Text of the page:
These casters were about two inches tall, which logically raised the table two inches. That meant that I needed to add chair pads to make up the difference. Chair pads were becoming more and more necessary if only for the fact that I was tired of peeling myself off of the wood chair seat on a humid day. Gross.
I had intended to make some chair pads but Wade and I went to IKEA yesterday to buy Jack kitchen supplies for his new college apartment and I found these pads.
$5.oo a piece!! I cannot make them cheaper than that. Six chairs pads instantly piled into the cart.
While I sit here and bask in all of the dining table update glory, I want to thank you all for following along with my backsplash posts. I would much rather hear your opinions than the sound of crickets.
Have a great weekend,
So far, tiling the backsplash has been fun. Not fun like going on vacation fun, but fun as in learning something new and taking pride in the fact that I did it and it looks great fun.
But yesterday, the fun came to a screeeeeeching halt.
Grouting is not fun.
It is tedious and messy and time consuming. You should definitely hire someone to do this for you. God Bless those people that enjoy this step or make a living doing it. YOU ARE WORTH EVERY PENNY!
First I mixed the Flexible Grout Admixture (the bottle on the left) with the sanded grout. The Tile Shop suggested using the admixture instead of water. Since this is my first time grouting, I can’t say that it worked better than water, but I can say that it worked really well.
Per the instructions on the bottle, the consistency of the grout should be similar to toothpaste. Again I added the liquid first and then the grout powder. After finding the consistency of toothpaste, the mixture needed to sit for 6-8 minutes before starting to grout.
At this point it was a matter of squishing the grout between each tile using a padded trowel. (I have no idea if that is the correct name for the trowel, but it has a little bit of give to it.)
In the area that the trowel was too big, I grabbed some grout with my fingers and filled the cracks. Grout will fall off your trowel and onto the counter and behind the stove and onto the bottom of the cupboards and maybe even possibly onto your glasses. I warned you it was messy.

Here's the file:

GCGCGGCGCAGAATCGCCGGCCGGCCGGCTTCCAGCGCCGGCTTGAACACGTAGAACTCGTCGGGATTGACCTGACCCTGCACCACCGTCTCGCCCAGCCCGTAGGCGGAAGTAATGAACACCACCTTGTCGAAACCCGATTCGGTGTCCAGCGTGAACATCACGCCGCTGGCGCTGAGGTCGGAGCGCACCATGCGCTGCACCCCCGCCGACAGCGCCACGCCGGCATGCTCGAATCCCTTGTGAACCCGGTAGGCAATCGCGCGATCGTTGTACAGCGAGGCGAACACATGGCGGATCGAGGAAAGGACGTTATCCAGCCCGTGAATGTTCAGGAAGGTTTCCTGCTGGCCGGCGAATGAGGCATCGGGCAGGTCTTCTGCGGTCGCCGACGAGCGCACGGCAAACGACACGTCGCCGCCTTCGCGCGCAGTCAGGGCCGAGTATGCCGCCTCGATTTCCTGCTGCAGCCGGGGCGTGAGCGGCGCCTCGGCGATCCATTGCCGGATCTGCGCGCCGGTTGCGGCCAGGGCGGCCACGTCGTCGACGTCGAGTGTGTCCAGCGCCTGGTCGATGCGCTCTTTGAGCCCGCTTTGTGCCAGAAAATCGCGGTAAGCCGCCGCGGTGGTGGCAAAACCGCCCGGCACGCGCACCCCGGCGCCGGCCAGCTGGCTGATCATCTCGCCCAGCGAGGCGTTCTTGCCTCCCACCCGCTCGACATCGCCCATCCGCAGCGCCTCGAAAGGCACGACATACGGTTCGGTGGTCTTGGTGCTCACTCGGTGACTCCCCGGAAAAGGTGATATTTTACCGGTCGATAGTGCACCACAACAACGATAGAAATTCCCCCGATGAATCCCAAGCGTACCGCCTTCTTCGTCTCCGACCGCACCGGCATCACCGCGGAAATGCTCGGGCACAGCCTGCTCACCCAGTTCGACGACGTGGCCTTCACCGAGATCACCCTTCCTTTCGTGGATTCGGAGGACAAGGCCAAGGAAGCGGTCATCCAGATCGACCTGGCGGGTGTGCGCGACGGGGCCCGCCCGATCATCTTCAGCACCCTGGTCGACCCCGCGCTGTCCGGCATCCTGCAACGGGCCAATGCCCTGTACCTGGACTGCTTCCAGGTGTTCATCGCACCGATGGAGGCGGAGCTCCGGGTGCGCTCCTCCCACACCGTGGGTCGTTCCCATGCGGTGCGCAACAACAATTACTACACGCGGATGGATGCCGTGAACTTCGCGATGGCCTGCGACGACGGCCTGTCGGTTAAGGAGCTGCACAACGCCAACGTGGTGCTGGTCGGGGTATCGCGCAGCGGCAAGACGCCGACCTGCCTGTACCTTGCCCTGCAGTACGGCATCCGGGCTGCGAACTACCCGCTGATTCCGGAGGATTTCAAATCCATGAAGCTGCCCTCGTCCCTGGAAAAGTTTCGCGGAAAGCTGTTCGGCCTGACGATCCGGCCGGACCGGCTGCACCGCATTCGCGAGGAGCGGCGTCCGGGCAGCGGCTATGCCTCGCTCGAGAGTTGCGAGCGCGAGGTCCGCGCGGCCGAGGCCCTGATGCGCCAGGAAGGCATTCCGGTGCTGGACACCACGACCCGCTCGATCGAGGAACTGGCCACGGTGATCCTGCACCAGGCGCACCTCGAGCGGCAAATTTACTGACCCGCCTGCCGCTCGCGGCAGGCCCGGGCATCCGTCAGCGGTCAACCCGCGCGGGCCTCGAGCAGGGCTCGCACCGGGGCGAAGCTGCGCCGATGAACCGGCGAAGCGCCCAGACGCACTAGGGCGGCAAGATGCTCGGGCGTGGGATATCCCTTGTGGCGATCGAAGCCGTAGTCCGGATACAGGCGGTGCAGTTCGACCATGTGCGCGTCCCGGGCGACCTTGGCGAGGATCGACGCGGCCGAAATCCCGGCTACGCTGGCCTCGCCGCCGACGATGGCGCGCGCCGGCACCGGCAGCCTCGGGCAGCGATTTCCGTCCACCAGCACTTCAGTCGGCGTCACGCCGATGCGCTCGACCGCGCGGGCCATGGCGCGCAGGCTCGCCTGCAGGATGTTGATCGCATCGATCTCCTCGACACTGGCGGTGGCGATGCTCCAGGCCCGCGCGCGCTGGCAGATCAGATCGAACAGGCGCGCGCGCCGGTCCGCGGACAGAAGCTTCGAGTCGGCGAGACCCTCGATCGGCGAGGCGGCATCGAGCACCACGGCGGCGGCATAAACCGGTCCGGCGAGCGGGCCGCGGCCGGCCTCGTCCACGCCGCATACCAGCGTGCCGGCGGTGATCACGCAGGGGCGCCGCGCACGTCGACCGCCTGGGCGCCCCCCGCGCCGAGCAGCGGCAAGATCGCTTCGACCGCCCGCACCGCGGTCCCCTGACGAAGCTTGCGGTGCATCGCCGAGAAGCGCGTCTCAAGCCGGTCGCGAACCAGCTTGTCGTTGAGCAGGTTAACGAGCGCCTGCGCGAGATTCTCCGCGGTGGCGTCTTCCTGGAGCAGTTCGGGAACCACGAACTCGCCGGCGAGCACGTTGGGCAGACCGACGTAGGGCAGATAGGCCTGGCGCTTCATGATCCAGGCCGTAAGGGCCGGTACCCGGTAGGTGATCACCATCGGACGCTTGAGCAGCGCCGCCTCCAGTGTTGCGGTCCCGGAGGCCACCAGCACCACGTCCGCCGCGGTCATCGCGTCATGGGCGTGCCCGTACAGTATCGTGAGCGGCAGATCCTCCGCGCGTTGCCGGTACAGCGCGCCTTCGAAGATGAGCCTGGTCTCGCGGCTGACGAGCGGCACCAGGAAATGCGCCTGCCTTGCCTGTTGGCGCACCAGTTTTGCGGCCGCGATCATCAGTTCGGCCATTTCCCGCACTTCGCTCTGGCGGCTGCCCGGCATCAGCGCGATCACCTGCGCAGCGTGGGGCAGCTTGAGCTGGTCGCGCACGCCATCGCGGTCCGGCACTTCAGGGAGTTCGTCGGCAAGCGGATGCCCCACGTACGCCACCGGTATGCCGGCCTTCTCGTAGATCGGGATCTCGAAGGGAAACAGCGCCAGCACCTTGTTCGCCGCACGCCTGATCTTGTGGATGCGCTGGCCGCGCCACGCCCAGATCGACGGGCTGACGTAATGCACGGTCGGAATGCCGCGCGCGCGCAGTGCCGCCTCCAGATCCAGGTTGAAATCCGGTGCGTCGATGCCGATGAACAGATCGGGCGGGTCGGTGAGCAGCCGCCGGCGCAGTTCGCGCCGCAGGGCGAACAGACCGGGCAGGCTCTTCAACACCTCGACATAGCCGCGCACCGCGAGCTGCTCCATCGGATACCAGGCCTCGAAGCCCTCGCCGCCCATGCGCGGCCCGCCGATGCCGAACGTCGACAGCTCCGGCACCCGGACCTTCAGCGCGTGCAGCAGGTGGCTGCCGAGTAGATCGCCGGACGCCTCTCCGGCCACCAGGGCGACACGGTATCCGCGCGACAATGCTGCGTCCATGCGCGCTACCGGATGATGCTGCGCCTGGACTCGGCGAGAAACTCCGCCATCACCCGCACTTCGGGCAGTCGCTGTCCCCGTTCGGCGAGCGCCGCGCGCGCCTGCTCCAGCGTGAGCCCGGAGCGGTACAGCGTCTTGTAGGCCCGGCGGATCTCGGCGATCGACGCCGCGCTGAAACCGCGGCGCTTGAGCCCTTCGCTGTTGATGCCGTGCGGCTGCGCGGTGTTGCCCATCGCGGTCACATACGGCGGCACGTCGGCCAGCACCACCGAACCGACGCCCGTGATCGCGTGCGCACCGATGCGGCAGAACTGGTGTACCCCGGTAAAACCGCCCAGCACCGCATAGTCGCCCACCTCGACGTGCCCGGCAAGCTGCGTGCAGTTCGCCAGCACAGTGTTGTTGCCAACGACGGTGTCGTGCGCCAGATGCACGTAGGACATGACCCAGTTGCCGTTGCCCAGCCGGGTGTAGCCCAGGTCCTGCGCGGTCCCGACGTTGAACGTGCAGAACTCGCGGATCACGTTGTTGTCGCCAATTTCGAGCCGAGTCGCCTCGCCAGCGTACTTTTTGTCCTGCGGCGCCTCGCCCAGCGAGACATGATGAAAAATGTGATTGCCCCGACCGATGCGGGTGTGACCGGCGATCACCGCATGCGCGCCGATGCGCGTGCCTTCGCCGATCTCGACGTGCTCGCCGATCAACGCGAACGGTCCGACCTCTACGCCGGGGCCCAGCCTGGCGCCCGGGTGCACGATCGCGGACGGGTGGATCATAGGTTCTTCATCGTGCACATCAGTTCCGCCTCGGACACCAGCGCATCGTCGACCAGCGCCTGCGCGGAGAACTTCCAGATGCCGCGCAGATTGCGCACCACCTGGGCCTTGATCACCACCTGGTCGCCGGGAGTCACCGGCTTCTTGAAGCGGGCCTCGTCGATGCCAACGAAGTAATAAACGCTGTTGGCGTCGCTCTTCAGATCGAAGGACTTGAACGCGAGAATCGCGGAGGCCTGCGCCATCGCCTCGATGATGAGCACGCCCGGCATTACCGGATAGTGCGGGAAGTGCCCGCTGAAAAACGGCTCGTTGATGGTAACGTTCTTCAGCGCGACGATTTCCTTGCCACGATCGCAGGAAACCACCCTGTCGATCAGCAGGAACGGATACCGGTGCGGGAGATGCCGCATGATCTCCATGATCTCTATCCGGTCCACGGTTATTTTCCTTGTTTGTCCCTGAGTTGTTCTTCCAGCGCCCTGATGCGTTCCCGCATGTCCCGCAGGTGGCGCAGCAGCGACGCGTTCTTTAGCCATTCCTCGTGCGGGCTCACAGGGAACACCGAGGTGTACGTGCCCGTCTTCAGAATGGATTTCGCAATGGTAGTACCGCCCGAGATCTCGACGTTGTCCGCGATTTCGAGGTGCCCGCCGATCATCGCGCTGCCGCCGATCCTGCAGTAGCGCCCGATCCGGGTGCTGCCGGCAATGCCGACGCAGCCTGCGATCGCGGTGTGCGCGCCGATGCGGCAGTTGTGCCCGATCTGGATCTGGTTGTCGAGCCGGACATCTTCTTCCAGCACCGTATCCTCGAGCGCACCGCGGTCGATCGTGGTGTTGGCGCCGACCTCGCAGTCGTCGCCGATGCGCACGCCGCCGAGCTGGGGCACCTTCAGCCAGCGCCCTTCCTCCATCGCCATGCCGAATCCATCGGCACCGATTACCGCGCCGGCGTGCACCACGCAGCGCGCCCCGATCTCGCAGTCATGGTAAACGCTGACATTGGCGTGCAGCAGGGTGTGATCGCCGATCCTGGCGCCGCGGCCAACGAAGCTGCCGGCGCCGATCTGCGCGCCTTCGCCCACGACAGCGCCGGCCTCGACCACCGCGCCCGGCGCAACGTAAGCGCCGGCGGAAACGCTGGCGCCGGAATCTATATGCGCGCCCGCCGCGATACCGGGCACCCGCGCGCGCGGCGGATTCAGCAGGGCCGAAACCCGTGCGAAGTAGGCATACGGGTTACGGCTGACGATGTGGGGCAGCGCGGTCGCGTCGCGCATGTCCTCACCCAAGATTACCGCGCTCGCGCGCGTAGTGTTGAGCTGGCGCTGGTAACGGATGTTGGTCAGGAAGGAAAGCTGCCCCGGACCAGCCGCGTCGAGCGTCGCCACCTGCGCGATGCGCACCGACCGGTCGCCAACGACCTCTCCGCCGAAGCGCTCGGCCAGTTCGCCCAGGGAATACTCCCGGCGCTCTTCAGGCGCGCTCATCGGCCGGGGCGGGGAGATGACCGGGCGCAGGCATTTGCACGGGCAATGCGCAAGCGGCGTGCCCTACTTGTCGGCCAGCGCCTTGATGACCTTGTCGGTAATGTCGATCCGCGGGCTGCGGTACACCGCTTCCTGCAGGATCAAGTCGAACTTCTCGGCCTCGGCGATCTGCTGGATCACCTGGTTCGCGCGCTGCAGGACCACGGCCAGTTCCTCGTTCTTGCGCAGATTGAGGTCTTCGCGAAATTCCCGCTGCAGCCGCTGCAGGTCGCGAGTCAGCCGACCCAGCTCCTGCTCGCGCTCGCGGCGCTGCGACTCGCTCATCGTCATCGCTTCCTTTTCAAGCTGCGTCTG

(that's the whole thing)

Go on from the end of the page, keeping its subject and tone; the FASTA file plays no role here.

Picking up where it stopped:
I grouted about a ten to twelve inch space and then wiped everything off with a damp (not wet) large sponge. Rinsing my sponge often, it took at least five times to remove the grout from the tiles. I warned you about tedious.
Final warning: Time consuming. The pattern of grouting and wiping continues until you have bumped your head 3000 times on the cupboards, you run out of grout or you’re finished.
The grout needs to dry for 24-72 hours before I can seal it. Thank goodness. I am going to need that long to get motivated to finish. 🙂
On Monday I will share a couple of tips and tricks I have learned and then the big reveal on Wednesday!
Have a great weekend,
Today is the day. Today is the day that I jump in and start the backsplash. Today is the day I stop watching 8000 videos and reading tutorials and just go for it.
Today, I am nervous. I have never taken on a project like this one all by myself, but I am going to give it a shot. Hopefully you can learn from my mistakes and successes.
Let me back up one step, prior to gathering supplies, I took a class to determine first hand if I could even do this.
I decided that I could.
Then I made about five trips to The Tile Shop to find the exact tile I envisioned. And just when I thought I had found “the one”, I found a different one.
This is going to be in our kitchen for a very long time, so I wanted to love it, not just like the tiles, but love them. This is my definition of tile love.
Next I had to do some math.
My backsplash area is approximately 220 inches wide x 14 inches tall.
220 inches wide x 14 inches tall = 3080 square inches.
One foot equals 12 inches. One square foot: 12 inches wide x 12 inches tall = 144 square inches.
I needed to figure out how many square feet of tiles I needed:
3080 square inches/ 144 square inches = 21.39 square feet.
If each tile sheet is 1 square foot or 12×12 square inches and each box contains 10 sheets,
then the answer to “How many tile sheets do I need for the backsplash?” would be 21.39. Rounding that number to 22 means that I will need two full boxes of tile and a third box for fill in tiles and breakage.
Did I lose you? Call me if you need help.
Side note: I tutored Algebra for years and also volunteered to teach an advanced math class at our local elementary school.
I love math.
Moving on. The next step was to gather all of my supplies. I bought:
- 3 boxes of Gobi Brick Tile
- Pro Grout Natural Sanded
- Flexible Admixture
- Pro Bond Non-Sag
- Enhance and Seal
- Wet Saw
And now…I work.
Stay tuned for a progress report on Monday.